NEWS
Tags: 

OEM’s adopt Intel FPGAs

Intel has announced that Dell, Fujitsu and other OEM’s have adopted Intel’s field programmable gate array (FPGA) acceleration into their portfolio of server products.

This is the first major use of reprogrammable silicon chips to help accelerate mainstream applications for the modern data centre. Intel FPGAs are the foundation for a new type of data centre with the versatility and speed to handle a variety of workloads, from analytics to financial services.

‘We are very excited to partner with Intel to provide high-performance data centres to our customers,’ said Kenichi Sakai, corporate executive officer and head of Data Center Platform Business Unit of Fujitsu. ‘We are beginning our adoption of Intel Programmable Acceleration Card with Arria 10 GX FPGA with PRIMERGY server and engaging our priority customers. The FPGA acceleration benefits enable operators to tackle the opex constraints while still achieving scale, performance and adaptability.’

With exponential data growth, data centre operators have to balance the need for performance at scale with operational efficiency. To boost performance and power efficiency, data centres are adopting Intel Xeon Scalable processors to work in tandem with an accelerator to support data-intensive performance requirements within specific functions in a workload.

Intel FPGAs deliver the considerable accelerator-driven performance and operational efficiency in a new range of Intel Xeon Scalable processor-based servers coming from our OEM customers. Dell EMC and Fujitsu will incorporate a complete Intel hardware and software stack in their individual offerings, consisting of IntelProgrammable Acceleration Cards with Arria 10 GX FPGA and the Intel Acceleration Stack for Intel Xeon Scalable processor with FPGAs.

Dell EMC PowerEdge R640, R740 and R740XD servers incorporating Intel FPGA acceleration are now available for volume deployment with more to come.

‘We are at the horizon of a new era of data centre computing as Dell EMC and Fujitsu put the power and flexibility of Intel FPGAs in mainstream server products,’ said Reynette Au, vice president of marketing for the Intel Programmable Solutions Group. ‘We’re enabling our customers and partners to create a rich set of high-performance solutions at scale by delivering the benefits of hardware performance, all in a software development environment.’

For example, Intel partner Levyx*, a provider of high-performance, data processing software for big data infrastructures, built an Intel FPGA-powered backtesting solution for financial institutions.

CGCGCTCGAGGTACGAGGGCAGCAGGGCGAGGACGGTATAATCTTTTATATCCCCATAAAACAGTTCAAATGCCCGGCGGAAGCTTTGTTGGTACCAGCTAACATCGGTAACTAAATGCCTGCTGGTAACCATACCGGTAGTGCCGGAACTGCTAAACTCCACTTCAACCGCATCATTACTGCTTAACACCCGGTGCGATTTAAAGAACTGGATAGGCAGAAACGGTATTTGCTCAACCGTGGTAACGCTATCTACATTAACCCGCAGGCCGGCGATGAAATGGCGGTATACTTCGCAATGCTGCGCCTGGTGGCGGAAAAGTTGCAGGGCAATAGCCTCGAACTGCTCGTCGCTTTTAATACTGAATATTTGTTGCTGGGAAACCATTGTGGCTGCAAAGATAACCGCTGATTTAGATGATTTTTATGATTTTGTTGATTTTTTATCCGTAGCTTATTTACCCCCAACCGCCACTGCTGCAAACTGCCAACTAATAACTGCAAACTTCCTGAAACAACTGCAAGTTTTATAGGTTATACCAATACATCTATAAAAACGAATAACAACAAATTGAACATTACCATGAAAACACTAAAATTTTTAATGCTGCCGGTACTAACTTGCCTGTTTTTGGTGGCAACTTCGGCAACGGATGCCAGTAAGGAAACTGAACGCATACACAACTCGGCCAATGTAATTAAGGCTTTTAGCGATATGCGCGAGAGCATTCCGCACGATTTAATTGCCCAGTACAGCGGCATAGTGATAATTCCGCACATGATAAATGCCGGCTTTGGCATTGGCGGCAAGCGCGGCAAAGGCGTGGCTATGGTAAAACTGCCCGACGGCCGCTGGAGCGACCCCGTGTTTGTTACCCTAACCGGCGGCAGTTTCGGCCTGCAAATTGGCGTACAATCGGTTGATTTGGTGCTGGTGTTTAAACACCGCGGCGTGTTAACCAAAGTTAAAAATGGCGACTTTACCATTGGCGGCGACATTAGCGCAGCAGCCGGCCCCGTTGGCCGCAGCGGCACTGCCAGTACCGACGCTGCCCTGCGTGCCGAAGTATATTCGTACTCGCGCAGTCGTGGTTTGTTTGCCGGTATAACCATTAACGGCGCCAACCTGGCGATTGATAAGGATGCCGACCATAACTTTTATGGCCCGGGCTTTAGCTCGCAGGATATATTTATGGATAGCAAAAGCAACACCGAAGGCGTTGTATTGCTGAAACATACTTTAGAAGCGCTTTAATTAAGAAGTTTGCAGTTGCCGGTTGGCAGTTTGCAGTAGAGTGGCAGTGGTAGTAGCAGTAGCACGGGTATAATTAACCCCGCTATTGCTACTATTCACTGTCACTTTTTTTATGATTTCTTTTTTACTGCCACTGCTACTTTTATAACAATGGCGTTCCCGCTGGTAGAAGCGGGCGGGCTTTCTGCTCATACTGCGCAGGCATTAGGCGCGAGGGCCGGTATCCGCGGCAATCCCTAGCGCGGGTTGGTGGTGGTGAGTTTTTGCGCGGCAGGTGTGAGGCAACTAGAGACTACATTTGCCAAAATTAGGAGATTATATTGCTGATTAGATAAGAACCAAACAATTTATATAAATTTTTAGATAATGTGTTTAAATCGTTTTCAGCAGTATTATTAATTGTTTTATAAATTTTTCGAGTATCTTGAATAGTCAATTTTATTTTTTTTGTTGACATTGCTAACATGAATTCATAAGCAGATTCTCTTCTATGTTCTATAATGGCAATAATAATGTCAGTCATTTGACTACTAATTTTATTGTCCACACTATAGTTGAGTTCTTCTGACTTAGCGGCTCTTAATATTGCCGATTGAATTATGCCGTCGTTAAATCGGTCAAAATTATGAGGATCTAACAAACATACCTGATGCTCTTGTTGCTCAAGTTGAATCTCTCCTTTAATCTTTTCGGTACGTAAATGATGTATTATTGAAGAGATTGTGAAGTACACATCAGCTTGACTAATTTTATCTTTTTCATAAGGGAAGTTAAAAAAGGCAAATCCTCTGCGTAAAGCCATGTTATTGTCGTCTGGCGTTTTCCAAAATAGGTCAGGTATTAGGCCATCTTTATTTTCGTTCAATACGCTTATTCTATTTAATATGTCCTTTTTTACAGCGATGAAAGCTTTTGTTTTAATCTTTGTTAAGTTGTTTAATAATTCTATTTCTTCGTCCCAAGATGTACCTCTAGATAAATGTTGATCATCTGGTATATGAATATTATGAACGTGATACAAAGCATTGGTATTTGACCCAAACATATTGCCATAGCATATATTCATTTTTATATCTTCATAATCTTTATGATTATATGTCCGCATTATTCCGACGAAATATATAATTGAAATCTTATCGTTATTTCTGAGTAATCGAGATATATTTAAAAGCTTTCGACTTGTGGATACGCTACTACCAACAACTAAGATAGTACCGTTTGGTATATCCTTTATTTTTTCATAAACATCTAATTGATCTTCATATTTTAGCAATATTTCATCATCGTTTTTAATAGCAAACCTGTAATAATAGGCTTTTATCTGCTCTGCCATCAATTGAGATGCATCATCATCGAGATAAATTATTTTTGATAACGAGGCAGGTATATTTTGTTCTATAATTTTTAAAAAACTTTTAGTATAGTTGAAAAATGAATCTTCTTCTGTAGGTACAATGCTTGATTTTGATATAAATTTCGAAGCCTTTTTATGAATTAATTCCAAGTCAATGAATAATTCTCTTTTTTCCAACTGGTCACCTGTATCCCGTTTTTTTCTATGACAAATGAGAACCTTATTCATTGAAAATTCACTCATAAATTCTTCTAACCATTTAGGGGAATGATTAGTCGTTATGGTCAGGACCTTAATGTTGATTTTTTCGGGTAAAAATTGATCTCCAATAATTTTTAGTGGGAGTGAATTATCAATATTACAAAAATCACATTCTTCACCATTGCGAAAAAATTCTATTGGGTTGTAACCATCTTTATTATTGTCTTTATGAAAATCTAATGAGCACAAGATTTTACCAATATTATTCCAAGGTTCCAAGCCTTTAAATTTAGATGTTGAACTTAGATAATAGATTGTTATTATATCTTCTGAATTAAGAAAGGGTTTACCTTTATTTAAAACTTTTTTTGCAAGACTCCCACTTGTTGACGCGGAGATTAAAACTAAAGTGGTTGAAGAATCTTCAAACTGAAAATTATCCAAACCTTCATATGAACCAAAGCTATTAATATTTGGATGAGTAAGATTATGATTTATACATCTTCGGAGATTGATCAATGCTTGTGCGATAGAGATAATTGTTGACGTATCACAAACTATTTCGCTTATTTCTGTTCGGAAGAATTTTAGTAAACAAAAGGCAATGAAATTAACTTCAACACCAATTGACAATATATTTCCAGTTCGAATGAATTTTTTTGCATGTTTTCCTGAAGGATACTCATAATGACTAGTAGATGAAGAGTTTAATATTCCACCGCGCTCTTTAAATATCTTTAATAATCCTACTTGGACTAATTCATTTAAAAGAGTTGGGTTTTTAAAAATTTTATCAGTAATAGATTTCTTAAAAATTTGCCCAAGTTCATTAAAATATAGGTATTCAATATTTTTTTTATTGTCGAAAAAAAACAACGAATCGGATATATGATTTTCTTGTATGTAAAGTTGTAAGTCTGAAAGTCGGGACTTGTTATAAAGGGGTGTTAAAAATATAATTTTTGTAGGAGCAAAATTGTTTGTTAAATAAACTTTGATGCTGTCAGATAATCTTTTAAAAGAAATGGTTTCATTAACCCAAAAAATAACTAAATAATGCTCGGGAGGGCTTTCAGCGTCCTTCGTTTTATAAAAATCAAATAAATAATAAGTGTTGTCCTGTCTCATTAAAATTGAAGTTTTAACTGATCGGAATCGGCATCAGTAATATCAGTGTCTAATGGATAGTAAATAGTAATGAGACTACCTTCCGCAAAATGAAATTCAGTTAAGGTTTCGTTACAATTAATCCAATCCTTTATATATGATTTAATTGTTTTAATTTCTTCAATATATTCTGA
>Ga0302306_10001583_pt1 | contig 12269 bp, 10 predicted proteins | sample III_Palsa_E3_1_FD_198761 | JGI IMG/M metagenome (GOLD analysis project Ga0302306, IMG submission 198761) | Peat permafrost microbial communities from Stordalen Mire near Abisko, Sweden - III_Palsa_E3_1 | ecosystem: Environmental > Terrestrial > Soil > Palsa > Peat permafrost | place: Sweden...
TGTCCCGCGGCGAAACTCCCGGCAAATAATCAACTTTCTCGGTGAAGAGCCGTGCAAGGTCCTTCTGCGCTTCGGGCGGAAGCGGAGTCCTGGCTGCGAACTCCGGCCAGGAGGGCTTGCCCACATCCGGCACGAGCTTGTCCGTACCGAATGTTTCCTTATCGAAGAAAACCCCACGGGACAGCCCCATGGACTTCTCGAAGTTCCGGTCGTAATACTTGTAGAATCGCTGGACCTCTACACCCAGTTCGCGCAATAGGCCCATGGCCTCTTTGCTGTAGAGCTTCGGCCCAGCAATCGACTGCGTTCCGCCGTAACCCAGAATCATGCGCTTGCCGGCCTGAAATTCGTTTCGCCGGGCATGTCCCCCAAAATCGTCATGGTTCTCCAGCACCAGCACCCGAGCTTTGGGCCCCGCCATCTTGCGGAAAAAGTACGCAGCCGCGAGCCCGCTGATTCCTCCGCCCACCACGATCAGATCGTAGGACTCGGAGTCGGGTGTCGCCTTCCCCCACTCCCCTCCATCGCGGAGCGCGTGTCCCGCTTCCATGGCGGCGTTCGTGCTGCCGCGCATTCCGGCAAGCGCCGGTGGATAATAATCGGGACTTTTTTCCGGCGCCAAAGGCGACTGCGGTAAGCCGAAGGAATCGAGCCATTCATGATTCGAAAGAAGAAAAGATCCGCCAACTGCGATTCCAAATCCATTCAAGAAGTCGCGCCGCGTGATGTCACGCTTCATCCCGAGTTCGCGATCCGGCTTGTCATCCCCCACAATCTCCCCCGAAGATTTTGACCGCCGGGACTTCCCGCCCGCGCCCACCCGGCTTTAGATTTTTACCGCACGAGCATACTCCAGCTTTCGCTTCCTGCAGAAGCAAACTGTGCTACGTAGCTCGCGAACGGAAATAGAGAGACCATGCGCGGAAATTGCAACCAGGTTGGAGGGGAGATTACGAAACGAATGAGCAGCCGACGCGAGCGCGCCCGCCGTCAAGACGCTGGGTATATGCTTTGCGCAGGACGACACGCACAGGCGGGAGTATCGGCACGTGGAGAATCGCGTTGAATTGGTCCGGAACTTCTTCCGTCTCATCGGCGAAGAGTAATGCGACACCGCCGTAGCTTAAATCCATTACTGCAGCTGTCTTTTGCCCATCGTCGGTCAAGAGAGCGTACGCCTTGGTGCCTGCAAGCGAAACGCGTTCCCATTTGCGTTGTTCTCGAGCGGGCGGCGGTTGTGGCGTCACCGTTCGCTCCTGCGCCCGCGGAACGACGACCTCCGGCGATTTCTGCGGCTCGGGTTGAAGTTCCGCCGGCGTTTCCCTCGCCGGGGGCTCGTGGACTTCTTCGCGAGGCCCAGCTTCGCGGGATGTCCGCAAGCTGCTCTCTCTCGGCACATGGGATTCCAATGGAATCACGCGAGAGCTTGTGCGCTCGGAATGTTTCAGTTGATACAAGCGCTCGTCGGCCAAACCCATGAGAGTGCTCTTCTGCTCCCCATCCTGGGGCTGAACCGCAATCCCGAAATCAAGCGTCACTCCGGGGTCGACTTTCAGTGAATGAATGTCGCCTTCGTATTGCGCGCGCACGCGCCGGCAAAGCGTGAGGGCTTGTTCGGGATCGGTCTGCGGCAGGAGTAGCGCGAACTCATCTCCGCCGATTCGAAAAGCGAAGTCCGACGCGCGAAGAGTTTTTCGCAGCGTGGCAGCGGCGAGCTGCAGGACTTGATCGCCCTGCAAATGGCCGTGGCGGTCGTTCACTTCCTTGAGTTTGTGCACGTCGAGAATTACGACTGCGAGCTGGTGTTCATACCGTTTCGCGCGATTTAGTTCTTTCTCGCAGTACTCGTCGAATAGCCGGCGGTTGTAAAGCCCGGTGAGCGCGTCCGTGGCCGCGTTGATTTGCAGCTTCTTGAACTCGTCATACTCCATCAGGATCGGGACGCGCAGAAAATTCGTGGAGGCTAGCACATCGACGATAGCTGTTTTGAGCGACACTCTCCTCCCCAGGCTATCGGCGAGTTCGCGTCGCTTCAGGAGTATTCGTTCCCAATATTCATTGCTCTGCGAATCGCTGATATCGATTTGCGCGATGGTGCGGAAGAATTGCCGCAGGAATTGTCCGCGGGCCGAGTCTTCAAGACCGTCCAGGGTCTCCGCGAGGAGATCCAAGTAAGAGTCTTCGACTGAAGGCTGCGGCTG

‘Financial modelling is a big data problem with huge performance sensitivities,’ said Matt Meinel, senior vice president of business development for Levyx. ‘Utilising the Intel PAC and the Acceleration Stack, our architects and software developers achieved an eight-fold improvement in algorithm execution and twice the speed in options calculation compared to traditional Spark implementations.’

The availability of servers enabling FPGA acceleration is another milestone in the rapid ascension of Intel’s programmable chips. The acceleration stack provides a software development environment, making FPGA performance and flexibility accessible to the broader developer community. 

Other tags: 
Company: 
Twitter icon
Google icon
Del.icio.us icon
Digg icon
LinkedIn icon
Reddit icon
e-mail icon
Feature

Robert Roe reports on developments in AI that are helping to shape the future of high performance computing technology at the International Supercomputing Conference

Feature

James Reinders is a parallel programming and HPC expert with more than 27 years’ experience working for Intel until his retirement in 2017. In this article Reinders gives his take on the use of roofline estimation as a tool for code optimisation in HPC

Feature

Sophia Ktori concludes her two-part series exploring the use of laboratory informatics software in regulated industries.

Feature

As storage technology adapts to changing HPC workloads, Robert Roe looks at the technologies that could help to enhance performance and accessibility of
storage in HPC

Feature

By using simulation software, road bike manufacturers can deliver higher performance products in less time and at a lower cost than previously achievable, as Keely Portway discovers